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Mylan’s New Generic EpiPen is Still Too Goddamned Expensive
George Dvorsky   Sep 12, 2016   Gizmodo  

Pharmaceutical company Mylan has announced plans to launch its first generic EpiPen. But at a cost of $300—which is half of the branded product’s list price—it’s still a heap of money for this critically important medicine.

Mylan is taking a lot of heat these days for boosting the price of its EpiPen by more than 400 percent. Just eight years ago the auto-injection epinephrine pens, which are used to stave off the effects of potentially life-threatening allergic reactions, were priced at just $100 per pack. Today the branded product costs about $600. The company has subsequently been accused of price gouging, attracting the ire of consumers, lawmakers, doctors, and at least one disgruntled celebrity endorser.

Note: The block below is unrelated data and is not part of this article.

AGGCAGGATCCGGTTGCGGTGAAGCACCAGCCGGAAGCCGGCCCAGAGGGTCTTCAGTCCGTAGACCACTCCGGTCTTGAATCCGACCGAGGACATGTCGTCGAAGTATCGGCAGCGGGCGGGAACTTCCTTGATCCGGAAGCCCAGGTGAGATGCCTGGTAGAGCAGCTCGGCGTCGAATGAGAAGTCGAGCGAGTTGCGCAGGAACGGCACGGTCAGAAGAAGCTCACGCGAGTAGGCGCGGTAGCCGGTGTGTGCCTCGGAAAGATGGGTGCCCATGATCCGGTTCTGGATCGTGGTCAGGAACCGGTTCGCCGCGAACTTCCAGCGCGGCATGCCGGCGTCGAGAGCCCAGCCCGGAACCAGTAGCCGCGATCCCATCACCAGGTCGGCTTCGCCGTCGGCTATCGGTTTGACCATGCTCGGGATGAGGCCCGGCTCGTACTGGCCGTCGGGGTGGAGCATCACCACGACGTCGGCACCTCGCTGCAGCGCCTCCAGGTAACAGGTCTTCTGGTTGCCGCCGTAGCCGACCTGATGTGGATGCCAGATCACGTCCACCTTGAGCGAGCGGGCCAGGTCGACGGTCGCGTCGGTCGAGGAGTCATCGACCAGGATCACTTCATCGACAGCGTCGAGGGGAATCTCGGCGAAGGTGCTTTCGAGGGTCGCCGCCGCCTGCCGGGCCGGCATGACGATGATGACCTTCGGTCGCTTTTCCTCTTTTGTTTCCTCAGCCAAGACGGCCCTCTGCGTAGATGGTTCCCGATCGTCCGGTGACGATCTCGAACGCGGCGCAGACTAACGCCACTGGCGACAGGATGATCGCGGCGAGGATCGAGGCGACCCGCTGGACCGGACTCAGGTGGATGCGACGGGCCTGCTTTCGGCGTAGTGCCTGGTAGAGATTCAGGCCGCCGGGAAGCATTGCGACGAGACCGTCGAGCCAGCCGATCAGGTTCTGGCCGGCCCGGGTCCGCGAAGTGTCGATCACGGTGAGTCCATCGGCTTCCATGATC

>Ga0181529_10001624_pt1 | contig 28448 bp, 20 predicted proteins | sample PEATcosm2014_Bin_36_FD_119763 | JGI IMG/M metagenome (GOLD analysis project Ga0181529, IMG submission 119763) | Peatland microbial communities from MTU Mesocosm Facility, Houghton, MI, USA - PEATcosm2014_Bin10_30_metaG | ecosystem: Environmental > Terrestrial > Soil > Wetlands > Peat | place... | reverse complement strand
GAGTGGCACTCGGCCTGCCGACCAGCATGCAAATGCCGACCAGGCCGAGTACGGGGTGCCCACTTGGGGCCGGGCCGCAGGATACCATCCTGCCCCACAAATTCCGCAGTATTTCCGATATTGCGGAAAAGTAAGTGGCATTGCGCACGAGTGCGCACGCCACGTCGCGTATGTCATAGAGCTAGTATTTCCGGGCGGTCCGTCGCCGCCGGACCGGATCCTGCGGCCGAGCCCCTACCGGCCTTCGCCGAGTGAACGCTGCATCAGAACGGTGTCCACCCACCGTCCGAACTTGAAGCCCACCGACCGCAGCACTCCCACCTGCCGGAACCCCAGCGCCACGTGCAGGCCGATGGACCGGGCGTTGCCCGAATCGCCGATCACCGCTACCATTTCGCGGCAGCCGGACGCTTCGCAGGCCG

In response to this growing wave of criticism, Mylan will launch a generic version of its EpiPen. The product should be available “in several weeks” and will retail for about $300 per shot. At the same time, the company said it still intends to market and distribute its exorbitantly priced branded EpiPen.

The announcement comes just four days after Mylan said it would offer patients a coupon and expanded financial assistance—a move referred to by some politicians and insurers as a superficial “PR fix.” Mylan is clearly benefiting from its virtual monopoly position and the inability of competitors to produce a rival product. Mylan is also the beneficiary of patent protections and laws requiring allergy medications in schools.

Mylan’s decision to produce a generic product at half the cost is a smooth move, but it likely won’t stave off the mounting criticism. At $300, and for something so important to those who suffer from severe allergies, it’s still stupidly overpriced.


George P. Dvorsky serves as Chair of the IEET Board of Directors and also heads our Rights of Non-Human Persons program. He is a Canadian futurist, science writer, and bioethicist. He is a contributing editor at io9 — where he writes about science, culture, and futurism — and producer of the Sentient Developments blog and podcast. He served for two terms at Humanity+ (formerly the World Transhumanist Association). George produces Sentient Developments blog and podcast.

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